Apple exec: Television may not be in the cards for now

Eddy Cue, Apple's head of Internet software and services, says Apple won't get into the television business unless it can create a great user experience, which isn't the slam dunk people think it is.

Roger Cheng Former Executive Editor / Head of News
Roger Cheng (he/him/his) was the executive editor in charge of CNET News, managing everything from daily breaking news to in-depth investigative packages. Prior to this, he was on the telecommunications beat and wrote for Dow Jones Newswires and The Wall Street Journal for nearly a decade and got his start writing and laying out pages at a local paper in Southern California. He's a devoted Trojan alum and thinks sleep is the perfect -- if unattainable -- hobby for a parent.
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Roger Cheng
2 min read
Nope, probably not for a while. CNET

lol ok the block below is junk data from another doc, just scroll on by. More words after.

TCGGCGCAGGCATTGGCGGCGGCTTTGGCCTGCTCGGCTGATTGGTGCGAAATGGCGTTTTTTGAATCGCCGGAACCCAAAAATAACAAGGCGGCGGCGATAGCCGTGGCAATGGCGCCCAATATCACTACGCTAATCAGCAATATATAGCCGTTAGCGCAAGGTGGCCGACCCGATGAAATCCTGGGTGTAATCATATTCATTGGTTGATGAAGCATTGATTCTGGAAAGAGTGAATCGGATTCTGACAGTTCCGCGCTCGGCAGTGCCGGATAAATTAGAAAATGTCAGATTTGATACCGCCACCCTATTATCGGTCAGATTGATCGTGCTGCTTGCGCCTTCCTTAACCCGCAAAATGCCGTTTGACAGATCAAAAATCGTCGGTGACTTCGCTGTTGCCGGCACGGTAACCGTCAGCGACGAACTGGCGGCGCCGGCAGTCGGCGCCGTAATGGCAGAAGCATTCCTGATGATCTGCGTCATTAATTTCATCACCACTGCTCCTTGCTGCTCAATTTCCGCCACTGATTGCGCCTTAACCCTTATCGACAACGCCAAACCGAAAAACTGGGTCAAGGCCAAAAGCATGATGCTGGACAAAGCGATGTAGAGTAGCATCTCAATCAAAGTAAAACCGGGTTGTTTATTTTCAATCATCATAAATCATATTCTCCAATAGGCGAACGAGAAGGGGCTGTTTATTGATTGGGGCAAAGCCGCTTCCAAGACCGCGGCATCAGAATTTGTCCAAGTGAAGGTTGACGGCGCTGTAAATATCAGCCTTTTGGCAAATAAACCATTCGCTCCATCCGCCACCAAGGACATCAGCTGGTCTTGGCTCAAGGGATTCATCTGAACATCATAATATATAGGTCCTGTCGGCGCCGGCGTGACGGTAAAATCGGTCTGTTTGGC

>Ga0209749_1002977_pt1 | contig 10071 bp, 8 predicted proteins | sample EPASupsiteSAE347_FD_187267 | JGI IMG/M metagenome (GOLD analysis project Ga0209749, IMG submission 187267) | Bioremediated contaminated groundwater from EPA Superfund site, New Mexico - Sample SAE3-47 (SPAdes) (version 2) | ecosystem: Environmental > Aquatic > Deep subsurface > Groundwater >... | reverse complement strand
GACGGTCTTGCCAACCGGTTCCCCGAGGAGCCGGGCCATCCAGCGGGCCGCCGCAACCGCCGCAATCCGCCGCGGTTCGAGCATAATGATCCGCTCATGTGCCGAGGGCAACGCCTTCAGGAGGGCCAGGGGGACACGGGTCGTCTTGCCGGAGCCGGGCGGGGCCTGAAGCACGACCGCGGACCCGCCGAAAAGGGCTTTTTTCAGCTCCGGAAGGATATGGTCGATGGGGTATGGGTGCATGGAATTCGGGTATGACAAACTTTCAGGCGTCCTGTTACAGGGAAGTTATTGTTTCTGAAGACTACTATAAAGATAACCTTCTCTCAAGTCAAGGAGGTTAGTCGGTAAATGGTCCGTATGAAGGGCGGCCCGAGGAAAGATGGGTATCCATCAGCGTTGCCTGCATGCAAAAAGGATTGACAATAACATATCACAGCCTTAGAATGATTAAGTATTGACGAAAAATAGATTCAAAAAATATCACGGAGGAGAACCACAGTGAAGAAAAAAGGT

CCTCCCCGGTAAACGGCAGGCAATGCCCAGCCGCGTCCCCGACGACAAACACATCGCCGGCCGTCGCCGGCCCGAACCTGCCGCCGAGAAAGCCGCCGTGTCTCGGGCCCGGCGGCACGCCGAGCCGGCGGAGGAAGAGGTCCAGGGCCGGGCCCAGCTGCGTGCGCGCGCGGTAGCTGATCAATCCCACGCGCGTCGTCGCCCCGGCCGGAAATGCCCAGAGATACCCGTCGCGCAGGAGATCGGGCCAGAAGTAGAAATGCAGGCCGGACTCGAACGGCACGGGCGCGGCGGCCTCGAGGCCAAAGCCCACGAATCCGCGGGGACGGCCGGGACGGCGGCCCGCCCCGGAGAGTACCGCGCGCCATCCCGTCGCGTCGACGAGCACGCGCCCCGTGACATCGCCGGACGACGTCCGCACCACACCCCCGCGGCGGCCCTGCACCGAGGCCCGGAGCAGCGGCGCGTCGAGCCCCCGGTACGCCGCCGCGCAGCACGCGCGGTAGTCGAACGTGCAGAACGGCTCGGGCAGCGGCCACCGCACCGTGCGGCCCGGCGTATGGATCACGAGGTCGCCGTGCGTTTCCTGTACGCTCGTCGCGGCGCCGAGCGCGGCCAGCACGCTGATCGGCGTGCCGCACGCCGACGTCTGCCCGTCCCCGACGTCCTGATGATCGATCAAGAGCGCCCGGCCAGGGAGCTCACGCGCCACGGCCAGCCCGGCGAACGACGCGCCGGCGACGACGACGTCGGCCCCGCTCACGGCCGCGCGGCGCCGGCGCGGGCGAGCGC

If you're waiting for Apple to revolutionize the TV business, you may be sitting on your hands for a while.

Apple executive Eddy Cue, who runs the company's Internet software and services business, downplayed the idea in a chat with Pacific Crest analyst Andy Hargreaves. His note, published today, was picked up by Fortune.

Apple wouldn't enter a new business unless it could create a great user experience and fix existing problems, Cue told Pacific Crest. While Apple could make an attractive user interface, it still can't address the problems that stem from the pay-TV system, which is controlled by the cable and telecom providers.

The cable and telecom companies act as a pipe for television shows, movies, and other entertainment, and operate with the studios and networks under a lucrative model that none of the parties really want to shake up. As an outsider looking in, Apple would have considerable challenges if it were to propose radical changes. Apple, in particular, would find it difficult to sign deals with the movie and TV companies in an effort to bring its own media directly to its customers.

Apple was awarded a patent for its own cable box, and the company is reportedly talking to cable companies.

Apple declined to comment to CNET.

The television business is one many expect Apple to eventually enter as its next big venture. But it's a tough industry, with low margins and multiple competitors. Many expect Apple to produce a premium item that's significantly more expensive than the typical television.

Updated at 9:12 a.m. PT: with a response from Apple.